Although it should be a relationship we are all most concerned about, it remains under wraps. “The Link”, as we call it, is the critical connection between equal opportunities for women, overpopulation and the problem of climate change.
Let us start with demographics. The world is heavily overpopulated, and according to some estimates by as much as 300%. This not only has an impact upon things like housing availability and the level urbanization, but also – more fundamentally – on consumption of the world’s finite and barely renewable resources and its vulnerability to famine. Overcrowding on a wide scale is strongly correlated with poverty, social unrest, crime, pandemics, large scale economic migrations and, in turn, to pollution and climate change.
But what makes this subject a political “hot potato” is the fact that women, given true equal rights, will self-limit population growth and the coexistence of rapid population growth in some regions and fears of depopulation in others. Germany, Italy and China, for instance, face the prospect of reducing indigenous populations as women marry later (or not at all), have smaller families or do not have any children at all. Even though this should be an advantage to a country in the face of growing automation, it is a political crisis because governments see population numbers as correlating with their country’s status in the world.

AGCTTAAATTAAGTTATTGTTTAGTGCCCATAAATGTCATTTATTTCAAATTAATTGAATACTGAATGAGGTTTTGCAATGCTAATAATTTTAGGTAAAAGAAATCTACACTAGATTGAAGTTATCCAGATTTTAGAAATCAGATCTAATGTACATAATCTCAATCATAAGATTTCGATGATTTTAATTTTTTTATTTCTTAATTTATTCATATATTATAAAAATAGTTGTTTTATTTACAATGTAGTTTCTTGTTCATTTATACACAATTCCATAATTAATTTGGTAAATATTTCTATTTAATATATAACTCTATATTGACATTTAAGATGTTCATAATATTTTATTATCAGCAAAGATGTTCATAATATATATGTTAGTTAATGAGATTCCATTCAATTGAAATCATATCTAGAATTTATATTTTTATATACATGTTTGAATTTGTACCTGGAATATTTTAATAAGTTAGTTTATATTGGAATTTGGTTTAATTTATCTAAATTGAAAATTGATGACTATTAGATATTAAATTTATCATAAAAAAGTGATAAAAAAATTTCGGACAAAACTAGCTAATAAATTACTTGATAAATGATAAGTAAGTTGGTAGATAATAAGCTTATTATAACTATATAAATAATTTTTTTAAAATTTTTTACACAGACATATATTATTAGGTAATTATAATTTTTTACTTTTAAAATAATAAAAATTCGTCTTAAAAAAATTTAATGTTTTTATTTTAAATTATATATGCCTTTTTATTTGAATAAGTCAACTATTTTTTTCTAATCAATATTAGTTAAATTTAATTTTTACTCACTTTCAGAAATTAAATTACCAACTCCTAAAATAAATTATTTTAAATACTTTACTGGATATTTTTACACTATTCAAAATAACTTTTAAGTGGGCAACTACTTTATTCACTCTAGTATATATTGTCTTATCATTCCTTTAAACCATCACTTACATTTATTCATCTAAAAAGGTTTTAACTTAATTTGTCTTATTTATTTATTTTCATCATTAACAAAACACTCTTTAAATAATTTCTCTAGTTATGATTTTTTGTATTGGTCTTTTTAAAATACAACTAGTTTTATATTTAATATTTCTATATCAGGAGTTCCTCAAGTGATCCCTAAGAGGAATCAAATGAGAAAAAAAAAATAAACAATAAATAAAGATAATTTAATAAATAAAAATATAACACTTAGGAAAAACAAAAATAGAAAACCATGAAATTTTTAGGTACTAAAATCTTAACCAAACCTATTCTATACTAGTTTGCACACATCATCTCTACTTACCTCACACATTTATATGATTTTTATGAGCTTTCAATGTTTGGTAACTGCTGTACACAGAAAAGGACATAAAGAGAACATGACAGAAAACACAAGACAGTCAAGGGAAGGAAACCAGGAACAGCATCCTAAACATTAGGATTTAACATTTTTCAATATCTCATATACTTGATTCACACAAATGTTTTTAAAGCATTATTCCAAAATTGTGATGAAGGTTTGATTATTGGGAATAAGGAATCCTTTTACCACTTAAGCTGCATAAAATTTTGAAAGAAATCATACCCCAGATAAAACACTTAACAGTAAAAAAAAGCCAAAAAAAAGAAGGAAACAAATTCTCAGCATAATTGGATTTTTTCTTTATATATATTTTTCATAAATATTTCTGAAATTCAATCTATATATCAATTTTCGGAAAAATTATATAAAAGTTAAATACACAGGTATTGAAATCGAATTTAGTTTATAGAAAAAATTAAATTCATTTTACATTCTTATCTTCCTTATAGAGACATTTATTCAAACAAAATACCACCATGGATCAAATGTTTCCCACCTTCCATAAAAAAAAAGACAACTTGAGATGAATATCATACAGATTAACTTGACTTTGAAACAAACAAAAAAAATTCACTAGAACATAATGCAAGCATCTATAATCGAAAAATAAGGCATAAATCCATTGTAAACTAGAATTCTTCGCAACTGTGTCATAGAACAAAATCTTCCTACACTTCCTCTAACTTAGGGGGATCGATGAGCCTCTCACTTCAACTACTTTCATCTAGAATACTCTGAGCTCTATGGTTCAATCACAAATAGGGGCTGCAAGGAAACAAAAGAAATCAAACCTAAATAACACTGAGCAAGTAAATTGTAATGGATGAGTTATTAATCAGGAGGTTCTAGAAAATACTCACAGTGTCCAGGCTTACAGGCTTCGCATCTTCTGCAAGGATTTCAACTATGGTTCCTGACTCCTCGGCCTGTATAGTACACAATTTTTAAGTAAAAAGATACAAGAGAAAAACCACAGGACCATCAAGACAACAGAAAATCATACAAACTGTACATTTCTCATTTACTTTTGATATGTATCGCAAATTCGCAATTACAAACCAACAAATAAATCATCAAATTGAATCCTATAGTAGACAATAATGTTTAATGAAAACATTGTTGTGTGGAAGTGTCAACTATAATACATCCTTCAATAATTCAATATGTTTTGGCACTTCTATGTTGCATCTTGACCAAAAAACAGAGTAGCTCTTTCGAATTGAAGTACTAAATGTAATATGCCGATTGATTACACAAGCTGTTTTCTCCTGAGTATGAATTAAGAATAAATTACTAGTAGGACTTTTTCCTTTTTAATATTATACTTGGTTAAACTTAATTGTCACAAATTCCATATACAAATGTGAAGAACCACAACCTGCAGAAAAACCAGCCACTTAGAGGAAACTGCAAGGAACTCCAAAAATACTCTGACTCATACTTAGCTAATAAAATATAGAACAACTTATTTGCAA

Companies also want population growth, because more population equals more consumers and available labour. However, the biggest driving force in population growth is the cultural norm of “the family”. In many countries the pressure exists from within the extended family to conform through marriage by a certain age and the production of children. This right is also sacrosanct and even discussing it can be a tricky process. Moreover, even in the developing world it is increasingly being supported through statutory family friendly employment policies.
Back at the turn of the century books were even being published such as “The Baby Boon: How Family-Friendly America Cheats the Childless” by Elinor Burkett. There was then even the vestiges of a movement to assert the rights of single, childless (never called “child free”) workers and claim parity with those who received often generous employee benefits. But nothing truly came of it. Yet, it remains the big issue because it not only costs the employer and taxpayer a large slice of GDP to support those expanding their families, but there is also a direct link between every birth, the drain on finite global resources and other social/environmental problems.
Robin Chater, Secretary-General of the Federation of International Employers (FedEE), has addressed this issue at conferences several times, knowing that invariably the message will be seen as an attack on the family. However, because the issue is sensitive does not mean that it should be ignored. Robin reflects: “I can recall standing up at an international conference organised by ‘The Economist’ in Athens a few years ago. I produced lots of evidence to illustrate how much the world was overpopulated, then linked it directly to climate change – on many fronts, as well as more people equals more CO2 – and finally demonstrated that population growth was strongly linked to women’s rights. The more equal the society the more well balanced a society’s population will be. At the end of my talk the audience of around 200 people was momentarily silent and then up stood the vast majority of the women in the room and clapped. Not the men present, just the women.“